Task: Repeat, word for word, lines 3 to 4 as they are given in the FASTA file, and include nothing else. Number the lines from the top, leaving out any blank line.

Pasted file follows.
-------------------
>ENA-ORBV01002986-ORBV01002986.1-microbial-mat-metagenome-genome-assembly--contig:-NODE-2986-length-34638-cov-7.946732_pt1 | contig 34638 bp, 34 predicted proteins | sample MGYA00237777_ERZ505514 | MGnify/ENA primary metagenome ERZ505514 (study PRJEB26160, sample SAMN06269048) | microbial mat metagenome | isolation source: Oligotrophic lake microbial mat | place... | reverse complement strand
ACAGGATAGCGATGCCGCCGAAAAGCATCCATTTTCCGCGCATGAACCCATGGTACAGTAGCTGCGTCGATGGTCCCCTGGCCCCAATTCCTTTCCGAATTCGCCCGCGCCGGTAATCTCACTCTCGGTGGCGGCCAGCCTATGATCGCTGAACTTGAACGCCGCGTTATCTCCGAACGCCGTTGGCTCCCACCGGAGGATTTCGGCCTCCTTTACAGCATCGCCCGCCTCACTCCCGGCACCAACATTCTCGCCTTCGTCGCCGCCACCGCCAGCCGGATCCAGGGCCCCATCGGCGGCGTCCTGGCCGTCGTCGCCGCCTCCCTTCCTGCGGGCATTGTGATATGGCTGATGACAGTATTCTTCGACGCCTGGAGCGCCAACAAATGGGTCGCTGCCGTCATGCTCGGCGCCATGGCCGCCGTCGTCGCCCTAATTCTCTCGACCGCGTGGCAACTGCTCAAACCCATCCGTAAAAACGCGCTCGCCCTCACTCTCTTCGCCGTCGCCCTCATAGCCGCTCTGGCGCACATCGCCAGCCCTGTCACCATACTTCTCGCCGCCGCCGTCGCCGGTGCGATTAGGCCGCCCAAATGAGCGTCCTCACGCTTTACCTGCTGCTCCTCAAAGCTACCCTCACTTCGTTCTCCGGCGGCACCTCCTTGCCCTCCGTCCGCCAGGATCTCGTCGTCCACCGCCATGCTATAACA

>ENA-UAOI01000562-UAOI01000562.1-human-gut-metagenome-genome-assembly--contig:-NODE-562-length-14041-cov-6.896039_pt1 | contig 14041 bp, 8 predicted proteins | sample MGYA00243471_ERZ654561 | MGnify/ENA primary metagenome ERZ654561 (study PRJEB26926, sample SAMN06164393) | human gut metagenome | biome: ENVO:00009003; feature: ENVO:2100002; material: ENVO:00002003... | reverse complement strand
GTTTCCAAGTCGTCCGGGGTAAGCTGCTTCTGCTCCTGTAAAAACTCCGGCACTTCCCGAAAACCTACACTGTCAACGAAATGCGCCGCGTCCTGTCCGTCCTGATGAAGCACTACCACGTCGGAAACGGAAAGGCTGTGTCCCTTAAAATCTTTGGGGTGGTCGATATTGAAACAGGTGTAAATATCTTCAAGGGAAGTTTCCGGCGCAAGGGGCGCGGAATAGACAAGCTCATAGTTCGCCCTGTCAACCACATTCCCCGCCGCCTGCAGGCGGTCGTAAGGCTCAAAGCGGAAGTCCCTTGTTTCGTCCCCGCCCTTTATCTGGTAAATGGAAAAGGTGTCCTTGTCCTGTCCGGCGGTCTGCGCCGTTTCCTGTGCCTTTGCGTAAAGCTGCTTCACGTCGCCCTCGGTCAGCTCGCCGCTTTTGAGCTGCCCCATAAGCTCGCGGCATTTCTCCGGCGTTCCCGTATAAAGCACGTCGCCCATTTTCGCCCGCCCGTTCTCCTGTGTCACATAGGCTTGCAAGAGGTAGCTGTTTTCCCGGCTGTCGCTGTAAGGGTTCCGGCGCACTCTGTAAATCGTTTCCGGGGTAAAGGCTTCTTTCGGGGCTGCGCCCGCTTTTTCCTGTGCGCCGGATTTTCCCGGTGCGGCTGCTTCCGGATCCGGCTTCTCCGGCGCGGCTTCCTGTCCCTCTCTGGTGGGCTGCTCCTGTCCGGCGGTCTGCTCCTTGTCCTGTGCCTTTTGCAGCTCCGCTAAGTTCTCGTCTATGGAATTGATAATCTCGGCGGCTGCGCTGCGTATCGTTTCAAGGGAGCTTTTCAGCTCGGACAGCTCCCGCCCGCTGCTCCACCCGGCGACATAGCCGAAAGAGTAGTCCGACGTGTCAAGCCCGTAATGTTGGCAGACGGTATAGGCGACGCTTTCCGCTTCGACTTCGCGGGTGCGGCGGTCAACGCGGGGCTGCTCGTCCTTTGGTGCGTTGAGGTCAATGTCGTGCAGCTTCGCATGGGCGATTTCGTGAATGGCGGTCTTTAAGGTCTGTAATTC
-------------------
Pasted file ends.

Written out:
>ENA-UAOI01000562-UAOI01000562.1-human-gut-metagenome-genome-assembly--contig:-NODE-562-length-14041-cov-6.896039_pt1 | contig 14041 bp, 8 predicted proteins | sample MGYA00243471_ERZ654561 | MGnify/ENA primary metagenome ERZ654561 (study PRJEB26926, sample SAMN06164393) | human gut metagenome | biome: ENVO:00009003; feature: ENVO:2100002; material: ENVO:00002003... | reverse complement strand
GTTTCCAAGTCGTCCGGGGTAAGCTGCTTCTGCTCCTGTAAAAACTCCGGCACTTCCCGAAAACCTACACTGTCAACGAAATGCGCCGCGTCCTGTCCGTCCTGATGAAGCACTACCACGTCGGAAACGGAAAGGCTGTGTCCCTTAAAATCTTTGGGGTGGTCGATATTGAAACAGGTGTAAATATCTTCAAGGGAAGTTTCCGGCGCAAGGGGCGCGGAATAGACAAGCTCATAGTTCGCCCTGTCAACCACATTCCCCGCCGCCTGCAGGCGGTCGTAAGGCTCAAAGCGGAAGTCCCTTGTTTCGTCCCCGCCCTTTATCTGGTAAATGGAAAAGGTGTCCTTGTCCTGTCCGGCGGTCTGCGCCGTTTCCTGTGCCTTTGCGTAAAGCTGCTTCACGTCGCCCTCGGTCAGCTCGCCGCTTTTGAGCTGCCCCATAAGCTCGCGGCATTTCTCCGGCGTTCCCGTATAAAGCACGTCGCCCATTTTCGCCCGCCCGTTCTCCTGTGTCACATAGGCTTGCAAGAGGTAGCTGTTTTCCCGGCTGTCGCTGTAAGGGTTCCGGCGCACTCTGTAAATCGTTTCCGGGGTAAAGGCTTCTTTCGGGGCTGCGCCCGCTTTTTCCTGTGCGCCGGATTTTCCCGGTGCGGCTGCTTCCGGATCCGGCTTCTCCGGCGCGGCTTCCTGTCCCTCTCTGGTGGGCTGCTCCTGTCCGGCGGTCTGCTCCTTGTCCTGTGCCTTTTGCAGCTCCGCTAAGTTCTCGTCTATGGAATTGATAATCTCGGCGGCTGCGCTGCGTATCGTTTCAAGGGAGCTTTTCAGCTCGGACAGCTCCCGCCCGCTGCTCCACCCGGCGACATAGCCGAAAGAGTAGTCCGACGTGTCAAGCCCGTAATGTTGGCAGACGGTATAGGCGACGCTTTCCGCTTCGACTTCGCGGGTGCGGCGGTCAACGCGGGGCTGCTCGTCCTTTGGTGCGTTGAGGTCAATGTCGTGCAGCTTCGCATGGGCGATTTCGTGAATGGCGGTCTTTAAGGTCTGTAATTC